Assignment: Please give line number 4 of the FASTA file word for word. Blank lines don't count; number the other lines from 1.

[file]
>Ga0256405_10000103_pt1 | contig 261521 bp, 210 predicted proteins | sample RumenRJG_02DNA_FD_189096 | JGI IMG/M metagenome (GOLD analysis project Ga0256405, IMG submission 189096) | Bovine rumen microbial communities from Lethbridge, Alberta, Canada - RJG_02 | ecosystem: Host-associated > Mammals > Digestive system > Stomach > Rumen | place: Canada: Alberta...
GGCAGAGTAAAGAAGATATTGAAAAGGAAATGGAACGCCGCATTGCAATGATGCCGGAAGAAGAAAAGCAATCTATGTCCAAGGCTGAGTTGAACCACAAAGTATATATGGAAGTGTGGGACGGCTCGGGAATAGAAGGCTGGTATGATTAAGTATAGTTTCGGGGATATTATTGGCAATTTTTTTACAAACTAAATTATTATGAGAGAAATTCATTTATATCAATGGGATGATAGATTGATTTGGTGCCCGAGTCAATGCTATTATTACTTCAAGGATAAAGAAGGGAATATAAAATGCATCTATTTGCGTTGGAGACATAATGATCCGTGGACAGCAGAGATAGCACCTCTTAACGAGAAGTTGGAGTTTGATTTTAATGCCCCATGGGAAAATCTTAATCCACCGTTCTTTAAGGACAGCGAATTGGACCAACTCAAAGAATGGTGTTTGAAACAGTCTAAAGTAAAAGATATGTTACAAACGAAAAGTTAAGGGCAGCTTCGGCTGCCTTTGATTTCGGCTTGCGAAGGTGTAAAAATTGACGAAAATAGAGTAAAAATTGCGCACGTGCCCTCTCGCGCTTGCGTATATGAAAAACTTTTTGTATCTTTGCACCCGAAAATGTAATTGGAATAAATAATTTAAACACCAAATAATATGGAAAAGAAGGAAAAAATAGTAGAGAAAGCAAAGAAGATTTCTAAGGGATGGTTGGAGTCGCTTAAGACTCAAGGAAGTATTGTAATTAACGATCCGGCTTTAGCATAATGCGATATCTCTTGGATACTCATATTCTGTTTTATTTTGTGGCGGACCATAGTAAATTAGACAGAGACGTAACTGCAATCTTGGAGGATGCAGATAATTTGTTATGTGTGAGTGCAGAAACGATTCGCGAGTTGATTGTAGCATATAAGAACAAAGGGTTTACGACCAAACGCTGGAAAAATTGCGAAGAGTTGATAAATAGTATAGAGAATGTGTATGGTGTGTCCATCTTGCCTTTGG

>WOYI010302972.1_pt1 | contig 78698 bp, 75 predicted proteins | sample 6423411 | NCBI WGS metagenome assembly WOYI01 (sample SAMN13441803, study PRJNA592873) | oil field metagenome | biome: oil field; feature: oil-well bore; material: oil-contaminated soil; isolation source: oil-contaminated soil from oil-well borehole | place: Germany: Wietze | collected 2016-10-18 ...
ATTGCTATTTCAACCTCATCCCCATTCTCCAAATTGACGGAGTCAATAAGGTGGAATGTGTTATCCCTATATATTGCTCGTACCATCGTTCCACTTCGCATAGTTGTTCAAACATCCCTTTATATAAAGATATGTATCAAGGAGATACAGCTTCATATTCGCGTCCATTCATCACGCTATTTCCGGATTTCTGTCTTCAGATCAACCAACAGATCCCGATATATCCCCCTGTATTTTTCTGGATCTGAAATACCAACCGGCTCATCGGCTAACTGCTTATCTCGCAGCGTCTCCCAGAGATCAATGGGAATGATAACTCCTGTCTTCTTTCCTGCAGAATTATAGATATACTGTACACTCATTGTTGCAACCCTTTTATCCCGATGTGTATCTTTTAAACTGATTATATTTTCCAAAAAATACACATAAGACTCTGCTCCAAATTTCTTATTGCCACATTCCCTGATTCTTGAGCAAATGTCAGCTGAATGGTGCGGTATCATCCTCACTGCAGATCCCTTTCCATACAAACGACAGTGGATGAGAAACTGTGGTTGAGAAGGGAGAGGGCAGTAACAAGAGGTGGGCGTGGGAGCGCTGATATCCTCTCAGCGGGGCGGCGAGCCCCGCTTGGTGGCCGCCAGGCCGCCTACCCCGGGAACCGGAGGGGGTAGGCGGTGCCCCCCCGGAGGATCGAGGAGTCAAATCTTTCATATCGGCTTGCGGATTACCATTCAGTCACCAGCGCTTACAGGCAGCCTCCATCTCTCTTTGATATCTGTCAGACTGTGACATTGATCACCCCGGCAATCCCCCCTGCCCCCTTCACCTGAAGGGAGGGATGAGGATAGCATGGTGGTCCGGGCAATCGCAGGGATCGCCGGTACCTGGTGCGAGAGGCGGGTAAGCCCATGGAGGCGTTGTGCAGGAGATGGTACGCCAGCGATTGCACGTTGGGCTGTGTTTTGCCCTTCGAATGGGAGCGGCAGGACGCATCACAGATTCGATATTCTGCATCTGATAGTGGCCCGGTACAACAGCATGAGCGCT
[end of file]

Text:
ATTGCTATTTCAACCTCATCCCCATTCTCCAAATTGACGGAGTCAATAAGGTGGAATGTGTTATCCCTATATATTGCTCGTACCATCGTTCCACTTCGCATAGTTGTTCAAACATCCCTTTATATAAAGATATGTATCAAGGAGATACAGCTTCATATTCGCGTCCATTCATCACGCTATTTCCGGATTTCTGTCTTCAGATCAACCAACAGATCCCGATATATCCCCCTGTATTTTTCTGGATCTGAAATACCAACCGGCTCATCGGCTAACTGCTTATCTCGCAGCGTCTCCCAGAGATCAATGGGAATGATAACTCCTGTCTTCTTTCCTGCAGAATTATAGATATACTGTACACTCATTGTTGCAACCCTTTTATCCCGATGTGTATCTTTTAAACTGATTATATTTTCCAAAAAATACACATAAGACTCTGCTCCAAATTTCTTATTGCCACATTCCCTGATTCTTGAGCAAATGTCAGCTGAATGGTGCGGTATCATCCTCACTGCAGATCCCTTTCCATACAAACGACAGTGGATGAGAAACTGTGGTTGAGAAGGGAGAGGGCAGTAACAAGAGGTGGGCGTGGGAGCGCTGATATCCTCTCAGCGGGGCGGCGAGCCCCGCTTGGTGGCCGCCAGGCCGCCTACCCCGGGAACCGGAGGGGGTAGGCGGTGCCCCCCCGGAGGATCGAGGAGTCAAATCTTTCATATCGGCTTGCGGATTACCATTCAGTCACCAGCGCTTACAGGCAGCCTCCATCTCTCTTTGATATCTGTCAGACTGTGACATTGATCACCCCGGCAATCCCCCCTGCCCCCTTCACCTGAAGGGAGGGATGAGGATAGCATGGTGGTCCGGGCAATCGCAGGGATCGCCGGTACCTGGTGCGAGAGGCGGGTAAGCCCATGGAGGCGTTGTGCAGGAGATGGTACGCCAGCGATTGCACGTTGGGCTGTGTTTTGCCCTTCGAATGGGAGCGGCAGGACGCATCACAGATTCGATATTCTGCATCTGATAGTGGCCCGGTACAACAGCATGAGCGCT